The Slippery Footed Man

Al Kratz

We were almost done with the bedtime routine. I was taking my step-son through the standard checks: the closet, under the bed, behind the curtains. His mother stood out in the hallway, arms crossed, shaking head, saying things like what did I tell you guys about scary movies before bed? But the routine worked so well I often felt he had tricked us into it. He had invented a new meditation, easing our minds before sleep.

“No boogie man in the closet,” I said. “No monsters under the bed.” I pulled the curtains open, let the night focus, and I was about to say, “No bad guys,” when he asked, “What about the Slippery Footed Man?”

I looked at his mother, but knew I was on my own with this one. Her eyes were probably saying good luck with that as she walked down the hall to bed.

I figured he still had a few years before we got to the good stuff like Nightmare on Elm Street or Halloween, but he loved Alfred Hitchcock films. “Let’s watch one of the scary black and whites,” he’d say, and boy was he right. They always gave us a good scare even when we knew what was coming. His mom wasn’t impressed. If he can’t sleep he’s not getting in our bed. You break it—you fix it.

We only had to worry about that once, his first time seeing Psycho, but even then we just ended up making forts and joking about Norman Bates’ mother. The boy could handle it.

We’d be at the breakfast table, with stayed-up-too-late eyes, while his mom gripped her coffee like she was the one who needed saving. We looked at her with secret grins we’d stop before she cracked us. He’d sit at the table exactly how I sat, and it was like I was the real dad and she was the step-mom. What kind of a secret would that be?

But we were on to something else. I was looking outside trying to see if there was anything out there, trying to understand where this Slippery Footed Man had come from. The longer I stayed silent, the more his lower lip quivered. But there was a light in his eye. Tucked behind fear was enjoyment of his creation and my inability to solve it.

The moon was our night light. I told him there wasn’t anything else out there.

“Maybe not now,” he said. “Not that you would see.”

“Anything would have to go through me to get to you,” I said, roaring and thumping my chest like a silver-backed gorilla.

“Whatever.” He stuck his head under his pillow, dismissing me.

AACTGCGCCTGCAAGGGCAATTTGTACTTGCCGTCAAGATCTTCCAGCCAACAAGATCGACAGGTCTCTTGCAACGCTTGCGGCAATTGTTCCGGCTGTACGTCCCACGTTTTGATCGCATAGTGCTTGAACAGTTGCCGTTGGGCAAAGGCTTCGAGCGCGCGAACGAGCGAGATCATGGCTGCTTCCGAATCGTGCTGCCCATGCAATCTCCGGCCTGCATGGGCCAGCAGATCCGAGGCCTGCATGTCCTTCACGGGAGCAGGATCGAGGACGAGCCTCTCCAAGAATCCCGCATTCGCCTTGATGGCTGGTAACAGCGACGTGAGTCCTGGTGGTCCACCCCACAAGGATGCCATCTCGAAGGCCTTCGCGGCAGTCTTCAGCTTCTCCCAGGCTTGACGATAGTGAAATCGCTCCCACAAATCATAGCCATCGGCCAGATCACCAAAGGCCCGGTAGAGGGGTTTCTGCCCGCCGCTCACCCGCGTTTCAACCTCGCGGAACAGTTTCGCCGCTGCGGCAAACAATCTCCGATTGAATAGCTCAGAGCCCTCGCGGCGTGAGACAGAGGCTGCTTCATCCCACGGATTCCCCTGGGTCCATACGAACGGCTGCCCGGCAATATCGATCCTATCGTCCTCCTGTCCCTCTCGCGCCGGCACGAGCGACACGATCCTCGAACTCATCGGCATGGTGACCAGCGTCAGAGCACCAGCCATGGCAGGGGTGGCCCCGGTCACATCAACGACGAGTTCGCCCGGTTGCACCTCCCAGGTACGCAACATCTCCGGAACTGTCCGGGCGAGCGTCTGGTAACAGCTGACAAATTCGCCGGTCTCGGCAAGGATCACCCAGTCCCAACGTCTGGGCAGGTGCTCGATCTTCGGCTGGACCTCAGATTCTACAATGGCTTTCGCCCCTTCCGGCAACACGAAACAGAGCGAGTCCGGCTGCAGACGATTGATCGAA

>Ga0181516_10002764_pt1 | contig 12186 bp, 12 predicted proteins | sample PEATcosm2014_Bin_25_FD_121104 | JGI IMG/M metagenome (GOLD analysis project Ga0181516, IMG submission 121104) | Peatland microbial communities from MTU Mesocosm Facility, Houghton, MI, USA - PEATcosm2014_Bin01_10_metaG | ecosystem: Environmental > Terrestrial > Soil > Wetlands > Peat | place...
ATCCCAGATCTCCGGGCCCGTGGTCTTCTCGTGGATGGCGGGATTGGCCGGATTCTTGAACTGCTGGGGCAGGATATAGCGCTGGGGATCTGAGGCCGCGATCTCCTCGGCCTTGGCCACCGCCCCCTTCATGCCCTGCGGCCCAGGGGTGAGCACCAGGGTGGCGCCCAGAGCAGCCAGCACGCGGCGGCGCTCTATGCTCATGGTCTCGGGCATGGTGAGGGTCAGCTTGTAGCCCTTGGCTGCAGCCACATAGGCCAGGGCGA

His mom was fast asleep. I slid in bed so as not to disturb her. Watched her breathe. I thought about kids and the Slippery Footed Man. How kids can say stuff that they don’t understand. The look on his face of wanting an answer but not necessarily needing one. How I had looked out his window but could hardly see the dark moonlit grass let alone the end of the yard or the bike path behind it. I tried to fall asleep, listening to my wife breathe, trying to train my breath to hers. Even with my back to the wall, I couldn’t shake the feeling of something behind me. I grabbed my pillow and slipped out of bed. I got the sleeping bags we had built our forts with, and I found a good spot on his floor, right under the window.

A child afraid of too much grew into a man who wasn’t afraid of enough. Unable to resist a connection with a married woman, knowing it was wrong in every way, a husband and a boy, but having feelings stronger than words like right or wrong, every touch, every jump, every blind leap of faith that someday my actions would not haunt me, not that kiss on the couch in her basement, not the inevitable removal of clothes, not the sound of the front door or the pounding boots on the floor above our heads, not the defeated look on her face as I grabbed my pants and opened the basement door too swiftly with the noise of it slamming against the wall like was the angry one, the feel of the dewy grass on my bare feet as I ran away, looking back to see if he was coming, the way gravity pulled me down the surprising drop at the edge of their yard, losing my footing, slipping through branches slapping my skin, adding red and green to the pale, spitting me out on the bike path just as a jogger went by, turning back as she ran on, making sure she got away but letting up when she saw me sitting on the pavement, a pitiful man struggling to put my clothes on, getting ready for my walk of shame, knowing that someday in the future I would have to answer for my actions. I would have to answer.

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Al Kratz lives in Indianola, Iowa. He is a Senior Fiction Editor at New Flash Fiction Review.